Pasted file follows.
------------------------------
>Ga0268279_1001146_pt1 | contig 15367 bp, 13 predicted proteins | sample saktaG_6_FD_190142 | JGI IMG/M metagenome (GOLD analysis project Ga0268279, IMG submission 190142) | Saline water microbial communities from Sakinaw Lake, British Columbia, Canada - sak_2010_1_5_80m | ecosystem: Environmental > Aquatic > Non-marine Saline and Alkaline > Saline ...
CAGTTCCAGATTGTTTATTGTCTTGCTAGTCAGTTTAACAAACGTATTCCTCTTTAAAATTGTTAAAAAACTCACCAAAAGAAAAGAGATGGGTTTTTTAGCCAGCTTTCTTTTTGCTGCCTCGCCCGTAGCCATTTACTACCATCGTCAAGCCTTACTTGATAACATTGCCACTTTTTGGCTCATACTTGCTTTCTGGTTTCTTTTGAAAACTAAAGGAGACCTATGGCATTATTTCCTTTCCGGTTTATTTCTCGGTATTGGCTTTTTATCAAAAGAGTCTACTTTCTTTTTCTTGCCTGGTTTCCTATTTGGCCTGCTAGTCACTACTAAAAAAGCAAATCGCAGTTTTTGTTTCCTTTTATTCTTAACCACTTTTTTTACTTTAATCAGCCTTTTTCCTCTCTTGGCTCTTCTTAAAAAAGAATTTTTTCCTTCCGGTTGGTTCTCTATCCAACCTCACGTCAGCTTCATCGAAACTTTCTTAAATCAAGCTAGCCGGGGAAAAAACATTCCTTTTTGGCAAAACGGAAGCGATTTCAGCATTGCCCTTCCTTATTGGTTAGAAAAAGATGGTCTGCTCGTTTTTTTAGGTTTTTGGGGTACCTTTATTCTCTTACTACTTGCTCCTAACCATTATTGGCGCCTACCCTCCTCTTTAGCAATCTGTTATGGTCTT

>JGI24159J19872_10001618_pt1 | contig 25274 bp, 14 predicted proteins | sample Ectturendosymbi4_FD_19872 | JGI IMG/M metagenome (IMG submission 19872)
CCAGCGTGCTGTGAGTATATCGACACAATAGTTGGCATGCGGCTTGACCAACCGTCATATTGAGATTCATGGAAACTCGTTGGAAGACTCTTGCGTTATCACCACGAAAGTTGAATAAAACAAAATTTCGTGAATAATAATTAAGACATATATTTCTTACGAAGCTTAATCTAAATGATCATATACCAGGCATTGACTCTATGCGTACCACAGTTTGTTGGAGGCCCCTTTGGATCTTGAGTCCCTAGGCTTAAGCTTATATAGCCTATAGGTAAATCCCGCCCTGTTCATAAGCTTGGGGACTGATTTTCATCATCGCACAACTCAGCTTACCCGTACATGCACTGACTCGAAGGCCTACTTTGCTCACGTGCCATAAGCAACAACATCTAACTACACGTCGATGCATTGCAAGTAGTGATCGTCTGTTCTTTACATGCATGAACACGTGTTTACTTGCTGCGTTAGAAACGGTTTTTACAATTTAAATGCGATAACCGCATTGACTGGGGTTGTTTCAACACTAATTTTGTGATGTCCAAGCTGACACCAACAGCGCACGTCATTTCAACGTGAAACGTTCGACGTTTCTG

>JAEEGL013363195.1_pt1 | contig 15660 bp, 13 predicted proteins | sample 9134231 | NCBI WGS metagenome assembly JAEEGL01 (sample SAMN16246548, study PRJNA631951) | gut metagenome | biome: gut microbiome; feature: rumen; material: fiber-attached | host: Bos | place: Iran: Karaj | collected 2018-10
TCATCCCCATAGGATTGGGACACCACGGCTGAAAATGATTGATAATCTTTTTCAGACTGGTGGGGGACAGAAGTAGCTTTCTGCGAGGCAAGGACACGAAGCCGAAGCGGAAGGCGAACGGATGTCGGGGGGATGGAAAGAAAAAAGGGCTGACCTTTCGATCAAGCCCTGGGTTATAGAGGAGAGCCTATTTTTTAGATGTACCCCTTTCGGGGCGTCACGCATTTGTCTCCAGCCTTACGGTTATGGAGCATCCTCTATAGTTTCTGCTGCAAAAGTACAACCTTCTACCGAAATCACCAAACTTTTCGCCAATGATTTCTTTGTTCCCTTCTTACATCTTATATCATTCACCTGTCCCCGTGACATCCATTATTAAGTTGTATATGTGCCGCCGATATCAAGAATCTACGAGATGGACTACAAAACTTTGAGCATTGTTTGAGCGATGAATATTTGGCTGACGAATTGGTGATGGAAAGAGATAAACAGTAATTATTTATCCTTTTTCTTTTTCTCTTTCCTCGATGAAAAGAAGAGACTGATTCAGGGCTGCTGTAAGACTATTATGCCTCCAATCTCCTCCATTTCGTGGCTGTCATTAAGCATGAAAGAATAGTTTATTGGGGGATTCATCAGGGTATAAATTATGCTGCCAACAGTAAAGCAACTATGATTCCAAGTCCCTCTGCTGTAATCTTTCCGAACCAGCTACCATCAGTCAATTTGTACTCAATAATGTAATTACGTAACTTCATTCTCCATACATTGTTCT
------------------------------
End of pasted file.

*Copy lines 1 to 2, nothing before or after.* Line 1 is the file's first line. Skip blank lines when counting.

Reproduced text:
>Ga0268279_1001146_pt1 | contig 15367 bp, 13 predicted proteins | sample saktaG_6_FD_190142 | JGI IMG/M metagenome (GOLD analysis project Ga0268279, IMG submission 190142) | Saline water microbial communities from Sakinaw Lake, British Columbia, Canada - sak_2010_1_5_80m | ecosystem: Environmental > Aquatic > Non-marine Saline and Alkaline > Saline ...
CAGTTCCAGATTGTTTATTGTCTTGCTAGTCAGTTTAACAAACGTATTCCTCTTTAAAATTGTTAAAAAACTCACCAAAAGAAAAGAGATGGGTTTTTTAGCCAGCTTTCTTTTTGCTGCCTCGCCCGTAGCCATTTACTACCATCGTCAAGCCTTACTTGATAACATTGCCACTTTTTGGCTCATACTTGCTTTCTGGTTTCTTTTGAAAACTAAAGGAGACCTATGGCATTATTTCCTTTCCGGTTTATTTCTCGGTATTGGCTTTTTATCAAAAGAGTCTACTTTCTTTTTCTTGCCTGGTTTCCTATTTGGCCTGCTAGTCACTACTAAAAAAGCAAATCGCAGTTTTTGTTTCCTTTTATTCTTAACCACTTTTTTTACTTTAATCAGCCTTTTTCCTCTCTTGGCTCTTCTTAAAAAAGAATTTTTTCCTTCCGGTTGGTTCTCTATCCAACCTCACGTCAGCTTCATCGAAACTTTCTTAAATCAAGCTAGCCGGGGAAAAAACATTCCTTTTTGGCAAAACGGAAGCGATTTCAGCATTGCCCTTCCTTATTGGTTAGAAAAAGATGGTCTGCTCGTTTTTTTAGGTTTTTGGGGTACCTTTATTCTCTTACTACTTGCTCCTAACCATTATTGGCGCCTACCCTCCTCTTTAGCAATCTGTTATGGTCTT